The study of Zoia et al. provided important insights into the management of patients with the COVID-19 disease discovered in Wuhan and the interpretation of these findings may be enhanced by the following considerations. In Italy since February 2020 spread a massive coronavirus disease (COVID-19) with a great number of infected patients and deaths. To contrast the infection spread in March 2020 in Italy was declared the lockdown and the neurosurgical activity of the Department of Neurosurgery Azienda Ospedaliera Universitaria Ancona was centered on emergency and oncological pathology. In consideration that human coronaviruses could start from the respiratory tract and spread to the central nervous system through transneuronal and hematogenous routes as reported by Desforges M. et al. in 2014, we must assume that also the new COVID-19 might infect the central nervous system too 1) 2)
In this light, all neurosurgical departments should perform an early diagnosis and correct management of all suspect infected patients to prevent the diffusion of the infection itself to the neurosurgical area 3). Firstly the general rule is that all patients transferred from one hospital to another undergo a swab test before the transfer. In nonhospitalized patients admitted to hospital for urgent surgery, a swab test is performed but, because of a long time for its result, when a surgical procedure is urgent a pulmonary CT scan is performed to search for COVID-19 pneumonia. In fact in emergency surgery, a pulmonary CT scan is the only method for a fast potential diagnosis of COVID-19 pneumonia. In COVID19-positive patients, surgery is performed with adequate personnel protections and a dedicated path in the postoperative period.
In the hospital to concentrate resources on the COVID-19 emergency, the non-urgent activities were suspended and each department provided some of its doctors and nurses to reinforce the COVID-19 staff. To face the danger of contagion even in the neurosurgical department, measures have been implemented such as the suspension of all scheduled surgical activity with the exception of class A for oncologic patients, maintenance of neurosurgical emergencies (cerebral hemorrhages, hydrocephalus, tumors with intracranial hypertension, spinal cord compression, and traumatic cranial and spinal), and the urgent neurosurgical visit or the scheduled ones within 10 days. Luckily during this lockdown, the cranial and spinal traumatic pathology decreased dramatically allowing the medical staff to be more available for COVID-19 emergencies. Unexpectedly there was a drop in the request for surgical treatments also for pathologies unrelated to traumatology. While the decline of traumatology is explained by the block of car traffic and work activities, the demand decrease for neurosurgical treatment in spinal degenerative pathology appears incomprehensible. A possible reason could be the widespread fear of the population to go to the hospital seen as a dangerous place for a possible infection. Another potential reason may be the patients’ overestimation of their disability and pain with consequent neurosurgical overtreatment. We should investigate if since now we have been surgically treating too many patients who might have been healed by anti-inflammatory drugs and real long rest as is probably occurring now 4).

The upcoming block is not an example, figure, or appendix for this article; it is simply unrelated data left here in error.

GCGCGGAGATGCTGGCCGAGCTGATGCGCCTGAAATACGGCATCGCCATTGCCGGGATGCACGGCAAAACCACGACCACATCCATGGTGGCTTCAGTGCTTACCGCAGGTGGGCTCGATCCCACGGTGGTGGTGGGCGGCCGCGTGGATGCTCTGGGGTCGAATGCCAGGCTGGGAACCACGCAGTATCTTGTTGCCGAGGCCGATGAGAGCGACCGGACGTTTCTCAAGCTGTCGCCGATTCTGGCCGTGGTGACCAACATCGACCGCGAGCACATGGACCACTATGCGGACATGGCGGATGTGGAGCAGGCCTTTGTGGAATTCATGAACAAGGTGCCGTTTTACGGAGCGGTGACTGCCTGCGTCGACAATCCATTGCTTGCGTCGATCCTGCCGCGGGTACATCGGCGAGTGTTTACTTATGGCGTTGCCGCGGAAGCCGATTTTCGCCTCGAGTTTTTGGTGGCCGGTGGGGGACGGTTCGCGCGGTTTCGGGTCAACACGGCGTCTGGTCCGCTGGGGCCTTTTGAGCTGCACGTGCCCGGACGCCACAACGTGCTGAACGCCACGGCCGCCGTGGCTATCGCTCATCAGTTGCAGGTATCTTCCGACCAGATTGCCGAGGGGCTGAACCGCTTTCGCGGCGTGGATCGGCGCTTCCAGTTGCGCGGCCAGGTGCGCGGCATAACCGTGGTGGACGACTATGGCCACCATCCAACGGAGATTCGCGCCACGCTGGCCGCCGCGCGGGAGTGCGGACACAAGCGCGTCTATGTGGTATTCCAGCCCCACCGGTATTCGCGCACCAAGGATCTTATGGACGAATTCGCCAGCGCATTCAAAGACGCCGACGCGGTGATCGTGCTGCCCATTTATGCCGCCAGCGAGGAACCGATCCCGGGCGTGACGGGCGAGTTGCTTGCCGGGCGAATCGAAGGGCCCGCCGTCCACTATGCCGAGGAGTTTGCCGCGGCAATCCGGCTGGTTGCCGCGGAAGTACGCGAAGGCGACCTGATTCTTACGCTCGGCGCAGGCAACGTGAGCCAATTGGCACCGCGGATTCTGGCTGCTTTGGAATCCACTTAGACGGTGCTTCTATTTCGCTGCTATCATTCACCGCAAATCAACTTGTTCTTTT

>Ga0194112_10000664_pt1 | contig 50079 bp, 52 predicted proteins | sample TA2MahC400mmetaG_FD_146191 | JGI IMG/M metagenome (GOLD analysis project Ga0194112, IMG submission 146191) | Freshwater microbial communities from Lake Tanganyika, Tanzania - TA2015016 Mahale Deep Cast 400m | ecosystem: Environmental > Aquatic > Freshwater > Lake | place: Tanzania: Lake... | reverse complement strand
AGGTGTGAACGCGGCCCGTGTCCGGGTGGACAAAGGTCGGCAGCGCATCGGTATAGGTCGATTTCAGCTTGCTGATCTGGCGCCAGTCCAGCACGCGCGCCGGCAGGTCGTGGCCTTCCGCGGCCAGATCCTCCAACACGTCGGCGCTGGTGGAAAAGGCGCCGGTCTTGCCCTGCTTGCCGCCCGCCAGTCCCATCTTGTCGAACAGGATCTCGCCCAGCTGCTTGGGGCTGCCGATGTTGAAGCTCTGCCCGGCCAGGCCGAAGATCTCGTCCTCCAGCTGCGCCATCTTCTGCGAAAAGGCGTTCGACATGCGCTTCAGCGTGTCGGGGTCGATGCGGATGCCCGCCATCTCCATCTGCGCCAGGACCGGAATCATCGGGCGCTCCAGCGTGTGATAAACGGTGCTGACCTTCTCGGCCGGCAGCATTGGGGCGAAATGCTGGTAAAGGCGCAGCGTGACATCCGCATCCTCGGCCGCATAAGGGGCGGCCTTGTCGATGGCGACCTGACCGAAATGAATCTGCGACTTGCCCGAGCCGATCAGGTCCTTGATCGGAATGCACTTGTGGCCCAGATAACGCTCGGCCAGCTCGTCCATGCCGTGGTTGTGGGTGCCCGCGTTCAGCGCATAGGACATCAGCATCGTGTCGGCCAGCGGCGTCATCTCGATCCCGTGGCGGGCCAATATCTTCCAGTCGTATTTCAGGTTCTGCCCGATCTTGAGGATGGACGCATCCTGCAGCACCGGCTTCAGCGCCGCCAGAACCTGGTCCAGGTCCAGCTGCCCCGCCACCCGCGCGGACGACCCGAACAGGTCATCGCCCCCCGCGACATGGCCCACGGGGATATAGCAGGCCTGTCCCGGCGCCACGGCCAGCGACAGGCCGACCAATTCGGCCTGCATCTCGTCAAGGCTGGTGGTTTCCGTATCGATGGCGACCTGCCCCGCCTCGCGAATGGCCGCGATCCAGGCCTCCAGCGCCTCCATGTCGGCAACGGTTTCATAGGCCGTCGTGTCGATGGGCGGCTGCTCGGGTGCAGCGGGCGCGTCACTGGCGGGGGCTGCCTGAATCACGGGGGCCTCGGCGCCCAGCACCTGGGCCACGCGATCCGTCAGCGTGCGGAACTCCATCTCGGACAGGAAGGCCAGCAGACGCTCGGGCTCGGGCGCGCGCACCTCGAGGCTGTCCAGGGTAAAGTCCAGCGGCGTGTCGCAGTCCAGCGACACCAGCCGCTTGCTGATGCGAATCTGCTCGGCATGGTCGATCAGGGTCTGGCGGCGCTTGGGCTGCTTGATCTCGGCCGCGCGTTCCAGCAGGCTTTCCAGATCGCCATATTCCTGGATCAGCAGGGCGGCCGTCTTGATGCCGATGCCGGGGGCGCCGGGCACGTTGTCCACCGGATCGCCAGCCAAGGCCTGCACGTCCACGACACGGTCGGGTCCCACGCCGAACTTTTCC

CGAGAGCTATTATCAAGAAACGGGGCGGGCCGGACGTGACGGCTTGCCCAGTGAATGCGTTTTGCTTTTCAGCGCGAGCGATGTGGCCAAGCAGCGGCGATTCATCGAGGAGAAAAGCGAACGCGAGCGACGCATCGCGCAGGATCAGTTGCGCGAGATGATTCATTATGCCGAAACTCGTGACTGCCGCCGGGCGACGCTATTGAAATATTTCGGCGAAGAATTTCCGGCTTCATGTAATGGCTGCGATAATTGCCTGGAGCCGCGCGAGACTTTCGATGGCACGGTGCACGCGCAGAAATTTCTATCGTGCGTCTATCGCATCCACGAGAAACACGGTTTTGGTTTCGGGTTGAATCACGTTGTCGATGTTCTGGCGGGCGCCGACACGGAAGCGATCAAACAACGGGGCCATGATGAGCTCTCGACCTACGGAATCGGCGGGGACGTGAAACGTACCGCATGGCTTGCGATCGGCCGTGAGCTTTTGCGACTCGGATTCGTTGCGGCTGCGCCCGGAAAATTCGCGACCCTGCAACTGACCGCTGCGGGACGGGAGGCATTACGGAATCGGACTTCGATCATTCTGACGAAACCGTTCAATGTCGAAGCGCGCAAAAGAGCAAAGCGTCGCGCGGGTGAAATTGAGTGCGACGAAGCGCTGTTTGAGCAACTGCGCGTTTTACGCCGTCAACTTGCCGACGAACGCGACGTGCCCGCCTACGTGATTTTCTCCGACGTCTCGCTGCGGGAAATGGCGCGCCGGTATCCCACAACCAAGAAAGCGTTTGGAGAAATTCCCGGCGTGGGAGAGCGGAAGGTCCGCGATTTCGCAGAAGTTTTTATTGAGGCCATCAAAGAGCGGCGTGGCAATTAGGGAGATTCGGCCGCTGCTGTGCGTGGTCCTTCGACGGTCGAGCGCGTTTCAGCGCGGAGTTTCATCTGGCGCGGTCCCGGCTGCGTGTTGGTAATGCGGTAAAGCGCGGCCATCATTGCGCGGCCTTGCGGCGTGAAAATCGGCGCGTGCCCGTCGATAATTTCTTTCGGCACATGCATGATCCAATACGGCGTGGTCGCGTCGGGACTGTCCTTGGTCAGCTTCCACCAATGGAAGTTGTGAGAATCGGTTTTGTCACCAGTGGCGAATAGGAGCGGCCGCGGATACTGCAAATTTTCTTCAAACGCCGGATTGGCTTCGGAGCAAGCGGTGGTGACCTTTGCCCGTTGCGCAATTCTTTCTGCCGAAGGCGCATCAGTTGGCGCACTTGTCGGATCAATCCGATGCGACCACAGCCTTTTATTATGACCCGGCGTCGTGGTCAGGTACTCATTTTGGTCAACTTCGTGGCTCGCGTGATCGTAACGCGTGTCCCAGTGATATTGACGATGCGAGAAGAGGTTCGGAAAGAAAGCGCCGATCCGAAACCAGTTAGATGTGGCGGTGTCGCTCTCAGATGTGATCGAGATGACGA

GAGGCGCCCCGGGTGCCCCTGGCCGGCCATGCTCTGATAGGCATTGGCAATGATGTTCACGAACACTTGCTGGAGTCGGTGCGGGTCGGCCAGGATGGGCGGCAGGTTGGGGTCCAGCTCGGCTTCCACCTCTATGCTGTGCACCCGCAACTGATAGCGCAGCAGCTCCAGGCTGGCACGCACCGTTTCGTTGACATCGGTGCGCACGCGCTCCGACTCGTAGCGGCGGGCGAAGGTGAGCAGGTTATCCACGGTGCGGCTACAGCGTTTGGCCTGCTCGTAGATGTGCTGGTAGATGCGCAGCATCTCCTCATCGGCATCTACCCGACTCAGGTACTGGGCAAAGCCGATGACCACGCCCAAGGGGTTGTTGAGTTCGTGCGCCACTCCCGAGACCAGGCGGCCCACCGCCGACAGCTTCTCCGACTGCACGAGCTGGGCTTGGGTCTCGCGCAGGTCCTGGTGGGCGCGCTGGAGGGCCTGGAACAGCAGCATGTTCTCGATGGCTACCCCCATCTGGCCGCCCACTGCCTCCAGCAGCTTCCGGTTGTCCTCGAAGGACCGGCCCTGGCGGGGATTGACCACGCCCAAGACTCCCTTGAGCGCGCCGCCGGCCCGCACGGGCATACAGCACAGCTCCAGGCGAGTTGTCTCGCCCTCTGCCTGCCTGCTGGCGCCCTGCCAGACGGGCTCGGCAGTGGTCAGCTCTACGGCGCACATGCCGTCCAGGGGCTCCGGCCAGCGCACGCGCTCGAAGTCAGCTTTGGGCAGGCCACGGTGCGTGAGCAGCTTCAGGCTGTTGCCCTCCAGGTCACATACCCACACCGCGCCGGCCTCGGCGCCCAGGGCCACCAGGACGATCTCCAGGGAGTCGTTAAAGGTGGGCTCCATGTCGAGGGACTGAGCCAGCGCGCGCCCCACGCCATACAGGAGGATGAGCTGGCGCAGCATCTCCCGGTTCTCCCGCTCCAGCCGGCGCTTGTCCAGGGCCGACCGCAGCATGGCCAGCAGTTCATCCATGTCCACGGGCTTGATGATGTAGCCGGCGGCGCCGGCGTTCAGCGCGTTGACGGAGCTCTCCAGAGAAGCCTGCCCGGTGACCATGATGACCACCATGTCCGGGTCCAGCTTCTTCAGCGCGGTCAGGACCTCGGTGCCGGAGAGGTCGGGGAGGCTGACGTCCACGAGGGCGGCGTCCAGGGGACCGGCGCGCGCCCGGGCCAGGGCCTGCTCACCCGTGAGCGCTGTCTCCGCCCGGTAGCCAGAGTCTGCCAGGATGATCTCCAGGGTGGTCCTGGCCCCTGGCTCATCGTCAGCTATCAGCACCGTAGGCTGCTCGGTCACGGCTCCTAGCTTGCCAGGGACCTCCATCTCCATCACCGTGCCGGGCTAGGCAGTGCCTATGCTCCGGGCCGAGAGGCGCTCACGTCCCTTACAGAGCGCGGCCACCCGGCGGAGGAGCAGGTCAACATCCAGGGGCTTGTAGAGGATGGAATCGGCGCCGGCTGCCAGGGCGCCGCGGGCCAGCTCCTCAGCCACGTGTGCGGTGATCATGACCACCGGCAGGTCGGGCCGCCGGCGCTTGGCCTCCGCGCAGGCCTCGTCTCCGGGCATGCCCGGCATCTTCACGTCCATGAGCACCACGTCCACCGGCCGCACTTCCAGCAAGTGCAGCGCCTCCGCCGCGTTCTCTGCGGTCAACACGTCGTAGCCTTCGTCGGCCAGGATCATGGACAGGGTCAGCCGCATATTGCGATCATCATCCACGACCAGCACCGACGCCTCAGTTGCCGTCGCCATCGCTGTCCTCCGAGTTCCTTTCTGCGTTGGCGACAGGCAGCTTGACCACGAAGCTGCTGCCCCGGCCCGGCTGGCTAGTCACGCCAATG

In the Lombardy region in Italy, the following clinical situations have been defined as neurosurgical emergencies:
Cerebral hemorrhages (subarachnoid and intraparenchymal)
Tumors at risk of intracranial hypertension
Spinal cord compressions with neurological deficit or at risk of
Traumatic cranial and spinal trauma emergencies 5).